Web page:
12. "Father Forgive" - 2:49 Omitted from CD reissue
  13. "Praise God And Dance" - 10:49
    • Recorded at Fine Studio in New York on January 22 (tracks 3, 5, 7, 10 & 13) and February 19 (tracks 1, 2, 4, 6, 8, 9, 11 & 12), 1968.

Personnel[edit]

Third Sacred Concert[edit]

Third Sacred Concert
Live album by Duke Ellington
Released 1975
Recorded 24 October 1973
Genre Jazz
Label RCA
Duke Ellington chronology
It Don't Mean a Thing If It Ain't Got That Swing
(1973)
Third Sacred Concert
(1973)
Eastbourne Performance
(1973)

The Third Sacred Concert was built around the skills of Alice Babs, Harry Carney, and Ellington himself on the piano. It was premiered at Westminster Abbey in London, United Kingdom on October 24, 1973 and released on LP in 1975 but has only been issued on CD as part of the 24 disc The Duke Ellington Centennial Edition: The Complete RCA Victor Recordings (1927-1973) collection.[4]

At this point in his life, Ellington knew he was dying. Author Janna Tull Steed has written that of all the concerts that Ellington is addressing God facing his mortality.[5] Alice Babs sings Is God a Three Letter Word for Love? and My Love. Tenor saxophonist Harold Ashby is featured on The Brotherhood, which is a tribute to The United Nations.

Reception[edit]

The Allmusic review by Richard S. Ginell awarded the album 3 stars and stated "the weakest of the sacred concerts. It lacks the showbiz kick and exuberance of the first concert and even more eclectic impulses of the second, now burdened with a subdued solemnity and the sense that the ailing Ellington knew his time was drawing to a close (he would be dead exactly six months later)".[2]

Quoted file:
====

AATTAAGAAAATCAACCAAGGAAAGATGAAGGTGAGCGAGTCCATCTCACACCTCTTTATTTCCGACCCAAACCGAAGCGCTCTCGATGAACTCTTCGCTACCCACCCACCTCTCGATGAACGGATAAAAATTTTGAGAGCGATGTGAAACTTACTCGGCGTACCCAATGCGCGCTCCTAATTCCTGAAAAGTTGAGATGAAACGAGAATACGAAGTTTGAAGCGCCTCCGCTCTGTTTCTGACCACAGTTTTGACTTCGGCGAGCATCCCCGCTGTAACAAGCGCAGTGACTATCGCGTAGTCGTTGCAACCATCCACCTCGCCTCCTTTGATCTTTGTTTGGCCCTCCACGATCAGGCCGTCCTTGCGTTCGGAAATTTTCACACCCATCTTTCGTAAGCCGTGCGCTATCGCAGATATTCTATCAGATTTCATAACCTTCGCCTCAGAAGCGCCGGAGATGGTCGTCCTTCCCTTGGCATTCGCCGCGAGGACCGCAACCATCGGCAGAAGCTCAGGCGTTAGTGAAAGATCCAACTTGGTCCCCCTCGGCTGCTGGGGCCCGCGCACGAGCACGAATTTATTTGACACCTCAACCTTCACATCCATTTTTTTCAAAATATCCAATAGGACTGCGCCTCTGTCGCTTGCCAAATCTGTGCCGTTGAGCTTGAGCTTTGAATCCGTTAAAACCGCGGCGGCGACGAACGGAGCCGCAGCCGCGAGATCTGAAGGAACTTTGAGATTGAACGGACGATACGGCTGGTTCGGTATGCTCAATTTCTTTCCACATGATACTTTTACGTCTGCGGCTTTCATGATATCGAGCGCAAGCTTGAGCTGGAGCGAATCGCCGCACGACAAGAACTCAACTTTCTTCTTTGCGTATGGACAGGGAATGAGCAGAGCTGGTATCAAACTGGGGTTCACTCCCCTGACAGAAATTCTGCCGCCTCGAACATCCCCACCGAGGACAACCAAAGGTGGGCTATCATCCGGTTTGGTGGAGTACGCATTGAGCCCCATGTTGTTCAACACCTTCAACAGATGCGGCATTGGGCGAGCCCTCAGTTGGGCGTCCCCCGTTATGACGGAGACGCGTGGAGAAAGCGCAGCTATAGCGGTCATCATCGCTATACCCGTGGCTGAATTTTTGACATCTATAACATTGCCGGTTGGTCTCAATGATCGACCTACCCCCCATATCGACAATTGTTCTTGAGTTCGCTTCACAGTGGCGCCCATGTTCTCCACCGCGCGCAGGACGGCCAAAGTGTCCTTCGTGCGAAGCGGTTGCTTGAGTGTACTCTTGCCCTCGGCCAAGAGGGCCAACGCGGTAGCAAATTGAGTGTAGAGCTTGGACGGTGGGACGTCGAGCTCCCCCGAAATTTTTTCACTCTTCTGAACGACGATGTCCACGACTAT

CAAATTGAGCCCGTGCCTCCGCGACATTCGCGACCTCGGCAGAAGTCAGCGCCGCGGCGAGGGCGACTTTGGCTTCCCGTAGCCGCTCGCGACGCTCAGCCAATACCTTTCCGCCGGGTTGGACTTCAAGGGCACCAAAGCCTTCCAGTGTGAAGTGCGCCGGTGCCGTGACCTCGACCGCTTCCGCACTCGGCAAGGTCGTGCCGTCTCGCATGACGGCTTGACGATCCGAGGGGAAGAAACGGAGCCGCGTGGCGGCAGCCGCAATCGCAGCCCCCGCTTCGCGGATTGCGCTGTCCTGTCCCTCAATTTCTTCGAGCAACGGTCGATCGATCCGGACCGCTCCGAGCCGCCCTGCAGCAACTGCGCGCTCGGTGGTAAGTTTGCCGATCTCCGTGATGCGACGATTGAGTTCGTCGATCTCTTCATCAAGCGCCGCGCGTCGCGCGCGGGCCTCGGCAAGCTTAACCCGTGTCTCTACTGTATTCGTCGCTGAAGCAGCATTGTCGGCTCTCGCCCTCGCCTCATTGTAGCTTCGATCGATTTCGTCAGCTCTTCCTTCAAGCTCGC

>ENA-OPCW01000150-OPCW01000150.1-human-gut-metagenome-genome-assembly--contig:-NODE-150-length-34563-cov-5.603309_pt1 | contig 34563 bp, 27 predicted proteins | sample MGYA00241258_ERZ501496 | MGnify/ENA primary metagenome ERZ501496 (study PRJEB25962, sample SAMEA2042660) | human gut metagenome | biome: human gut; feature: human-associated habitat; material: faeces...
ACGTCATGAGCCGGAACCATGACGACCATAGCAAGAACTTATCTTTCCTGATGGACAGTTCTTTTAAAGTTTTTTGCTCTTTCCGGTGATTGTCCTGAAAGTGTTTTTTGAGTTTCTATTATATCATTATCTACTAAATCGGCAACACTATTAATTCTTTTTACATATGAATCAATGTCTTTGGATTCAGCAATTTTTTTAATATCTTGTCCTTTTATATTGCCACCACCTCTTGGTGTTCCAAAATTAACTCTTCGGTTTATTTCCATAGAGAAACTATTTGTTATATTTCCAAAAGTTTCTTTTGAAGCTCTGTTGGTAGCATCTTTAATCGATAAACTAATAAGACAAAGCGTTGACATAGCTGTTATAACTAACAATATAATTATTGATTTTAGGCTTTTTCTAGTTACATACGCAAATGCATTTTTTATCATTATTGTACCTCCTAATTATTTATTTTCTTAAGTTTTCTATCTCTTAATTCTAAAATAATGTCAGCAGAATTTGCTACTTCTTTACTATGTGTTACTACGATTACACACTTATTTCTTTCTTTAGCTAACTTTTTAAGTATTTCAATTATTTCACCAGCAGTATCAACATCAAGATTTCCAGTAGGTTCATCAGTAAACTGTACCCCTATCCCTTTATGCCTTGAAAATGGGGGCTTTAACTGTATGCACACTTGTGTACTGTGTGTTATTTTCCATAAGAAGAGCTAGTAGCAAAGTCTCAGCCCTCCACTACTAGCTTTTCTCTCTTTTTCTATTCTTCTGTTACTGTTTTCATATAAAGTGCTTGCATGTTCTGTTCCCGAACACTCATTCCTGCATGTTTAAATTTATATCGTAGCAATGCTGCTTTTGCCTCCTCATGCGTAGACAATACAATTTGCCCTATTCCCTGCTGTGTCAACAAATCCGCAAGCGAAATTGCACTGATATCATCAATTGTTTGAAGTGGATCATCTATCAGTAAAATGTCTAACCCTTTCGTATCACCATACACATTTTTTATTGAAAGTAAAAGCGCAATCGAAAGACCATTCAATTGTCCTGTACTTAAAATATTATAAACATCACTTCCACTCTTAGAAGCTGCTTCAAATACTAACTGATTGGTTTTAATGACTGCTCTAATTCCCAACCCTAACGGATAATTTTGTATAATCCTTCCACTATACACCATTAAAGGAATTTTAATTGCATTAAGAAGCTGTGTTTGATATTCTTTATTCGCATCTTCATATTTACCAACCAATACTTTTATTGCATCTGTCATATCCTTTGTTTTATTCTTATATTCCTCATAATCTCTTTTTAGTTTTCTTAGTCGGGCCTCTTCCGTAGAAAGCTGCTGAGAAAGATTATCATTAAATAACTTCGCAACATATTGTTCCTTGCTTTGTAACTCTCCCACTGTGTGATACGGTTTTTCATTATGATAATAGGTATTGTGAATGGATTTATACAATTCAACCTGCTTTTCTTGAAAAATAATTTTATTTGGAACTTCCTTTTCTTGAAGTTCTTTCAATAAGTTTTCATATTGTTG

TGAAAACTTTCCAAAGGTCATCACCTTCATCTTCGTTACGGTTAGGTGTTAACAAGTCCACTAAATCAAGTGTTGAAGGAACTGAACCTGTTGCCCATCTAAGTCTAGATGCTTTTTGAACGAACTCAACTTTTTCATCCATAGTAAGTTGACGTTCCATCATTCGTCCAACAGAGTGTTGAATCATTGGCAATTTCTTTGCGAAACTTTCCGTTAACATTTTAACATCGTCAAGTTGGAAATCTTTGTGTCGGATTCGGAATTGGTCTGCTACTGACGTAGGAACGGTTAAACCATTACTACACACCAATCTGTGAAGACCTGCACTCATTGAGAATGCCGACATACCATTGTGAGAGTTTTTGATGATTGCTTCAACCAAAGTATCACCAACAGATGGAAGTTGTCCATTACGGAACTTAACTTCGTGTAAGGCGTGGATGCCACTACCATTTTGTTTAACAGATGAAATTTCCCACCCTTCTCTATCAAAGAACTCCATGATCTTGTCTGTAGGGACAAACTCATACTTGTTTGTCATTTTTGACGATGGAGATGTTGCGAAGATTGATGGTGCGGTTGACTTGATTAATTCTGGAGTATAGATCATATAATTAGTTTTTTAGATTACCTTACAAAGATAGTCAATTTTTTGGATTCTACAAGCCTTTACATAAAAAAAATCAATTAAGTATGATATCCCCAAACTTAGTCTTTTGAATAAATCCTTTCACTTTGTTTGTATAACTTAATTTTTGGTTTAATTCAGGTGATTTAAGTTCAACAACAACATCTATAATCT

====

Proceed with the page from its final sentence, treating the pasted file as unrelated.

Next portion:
Professional ratings
Review scores
Source Rating
Allmusic 3/5 stars[2]

Track listing[edit]

All compositions by Duke Ellington
  1. Introduction By Sir Colin Crowe - 1:28
  2. Duke Ellington's Introduction - 1:26
  3. "The Lord's Prayer: My Love" - 7:49
  4. "Is God A Three-Letter Word For Love? (Part I)" - 4:27
  5. "Is God A Three-Letter Word For Love? (Part II)" - 3:46
  6. "The Brotherhood" - 5:46
  7. "Hallelujah" - 3:32
  8. "Every Man Prays In His Own Language" - 11:10
  9. "Ain't Nobody Nowhere Nothin' Without God" - 4:20
  10. "The Majesty Of God" - 7:27
    • Recorded at Westminster Abbey, London on October 24, 1973.

Personnel[edit]

Notes[edit]

  1. ^ Giddins, Gary Visions of Jazz: The First Century (ISBN 0195076753) page 491
  2. ^ a b c d e f Ginell, R. S. Allmusic Review accessed June 8, 2010
  3. ^ A Duke Ellington Panorama accessed May 17, 2010
  4. ^ http://earshot.org/Events/sacred.html
  5. ^ Steed page 148

References[edit]